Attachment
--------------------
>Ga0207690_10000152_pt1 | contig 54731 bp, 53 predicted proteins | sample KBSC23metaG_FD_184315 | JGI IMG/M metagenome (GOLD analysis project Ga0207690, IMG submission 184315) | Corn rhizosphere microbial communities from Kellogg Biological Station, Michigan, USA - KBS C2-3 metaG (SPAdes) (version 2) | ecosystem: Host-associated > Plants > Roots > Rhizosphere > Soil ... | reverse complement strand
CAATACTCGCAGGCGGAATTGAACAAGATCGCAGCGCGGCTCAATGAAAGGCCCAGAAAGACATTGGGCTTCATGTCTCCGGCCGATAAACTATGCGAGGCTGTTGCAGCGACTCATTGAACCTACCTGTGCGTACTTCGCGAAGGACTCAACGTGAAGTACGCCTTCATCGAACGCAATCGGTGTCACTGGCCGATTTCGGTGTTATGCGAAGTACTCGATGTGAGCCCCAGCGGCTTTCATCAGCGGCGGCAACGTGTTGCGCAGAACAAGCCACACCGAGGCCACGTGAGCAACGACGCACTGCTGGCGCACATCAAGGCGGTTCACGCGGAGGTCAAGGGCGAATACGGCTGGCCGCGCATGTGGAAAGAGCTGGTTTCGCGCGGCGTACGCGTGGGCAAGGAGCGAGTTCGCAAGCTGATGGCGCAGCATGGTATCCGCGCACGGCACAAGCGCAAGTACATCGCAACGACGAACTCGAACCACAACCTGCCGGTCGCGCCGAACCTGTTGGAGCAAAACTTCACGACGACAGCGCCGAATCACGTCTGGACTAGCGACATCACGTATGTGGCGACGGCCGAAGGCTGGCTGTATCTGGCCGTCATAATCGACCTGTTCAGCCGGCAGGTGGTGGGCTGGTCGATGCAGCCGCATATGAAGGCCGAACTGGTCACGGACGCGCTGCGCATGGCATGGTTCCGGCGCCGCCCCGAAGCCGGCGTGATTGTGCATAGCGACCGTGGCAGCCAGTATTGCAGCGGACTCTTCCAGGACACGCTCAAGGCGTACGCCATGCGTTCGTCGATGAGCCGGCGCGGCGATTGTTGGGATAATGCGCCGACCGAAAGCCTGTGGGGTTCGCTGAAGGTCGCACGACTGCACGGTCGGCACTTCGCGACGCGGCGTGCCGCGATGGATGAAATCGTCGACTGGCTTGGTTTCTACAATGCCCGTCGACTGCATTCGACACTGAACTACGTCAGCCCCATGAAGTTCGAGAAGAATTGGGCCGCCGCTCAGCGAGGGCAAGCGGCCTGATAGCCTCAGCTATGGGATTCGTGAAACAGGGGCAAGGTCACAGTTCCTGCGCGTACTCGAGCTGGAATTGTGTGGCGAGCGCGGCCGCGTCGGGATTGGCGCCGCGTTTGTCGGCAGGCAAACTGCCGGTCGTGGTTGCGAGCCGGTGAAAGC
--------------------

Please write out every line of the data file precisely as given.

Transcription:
>Ga0207690_10000152_pt1 | contig 54731 bp, 53 predicted proteins | sample KBSC23metaG_FD_184315 | JGI IMG/M metagenome (GOLD analysis project Ga0207690, IMG submission 184315) | Corn rhizosphere microbial communities from Kellogg Biological Station, Michigan, USA - KBS C2-3 metaG (SPAdes) (version 2) | ecosystem: Host-associated > Plants > Roots > Rhizosphere > Soil ... | reverse complement strand
CAATACTCGCAGGCGGAATTGAACAAGATCGCAGCGCGGCTCAATGAAAGGCCCAGAAAGACATTGGGCTTCATGTCTCCGGCCGATAAACTATGCGAGGCTGTTGCAGCGACTCATTGAACCTACCTGTGCGTACTTCGCGAAGGACTCAACGTGAAGTACGCCTTCATCGAACGCAATCGGTGTCACTGGCCGATTTCGGTGTTATGCGAAGTACTCGATGTGAGCCCCAGCGGCTTTCATCAGCGGCGGCAACGTGTTGCGCAGAACAAGCCACACCGAGGCCACGTGAGCAACGACGCACTGCTGGCGCACATCAAGGCGGTTCACGCGGAGGTCAAGGGCGAATACGGCTGGCCGCGCATGTGGAAAGAGCTGGTTTCGCGCGGCGTACGCGTGGGCAAGGAGCGAGTTCGCAAGCTGATGGCGCAGCATGGTATCCGCGCACGGCACAAGCGCAAGTACATCGCAACGACGAACTCGAACCACAACCTGCCGGTCGCGCCGAACCTGTTGGAGCAAAACTTCACGACGACAGCGCCGAATCACGTCTGGACTAGCGACATCACGTATGTGGCGACGGCCGAAGGCTGGCTGTATCTGGCCGTCATAATCGACCTGTTCAGCCGGCAGGTGGTGGGCTGGTCGATGCAGCCGCATATGAAGGCCGAACTGGTCACGGACGCGCTGCGCATGGCATGGTTCCGGCGCCGCCCCGAAGCCGGCGTGATTGTGCATAGCGACCGTGGCAGCCAGTATTGCAGCGGACTCTTCCAGGACACGCTCAAGGCGTACGCCATGCGTTCGTCGATGAGCCGGCGCGGCGATTGTTGGGATAATGCGCCGACCGAAAGCCTGTGGGGTTCGCTGAAGGTCGCACGACTGCACGGTCGGCACTTCGCGACGCGGCGTGCCGCGATGGATGAAATCGTCGACTGGCTTGGTTTCTACAATGCCCGTCGACTGCATTCGACACTGAACTACGTCAGCCCCATGAAGTTCGAGAAGAATTGGGCCGCCGCTCAGCGAGGGCAAGCGGCCTGATAGCCTCAGCTATGGGATTCGTGAAACAGGGGCAAGGTCACAGTTCCTGCGCGTACTCGAGCTGGAATTGTGTGGCGAGCGCGGCCGCGTCGGGATTGGCGCCGCGTTTGTCGGCAGGCAAACTGCCGGTCGTGGTTGCGAGCCGGTGAAAGC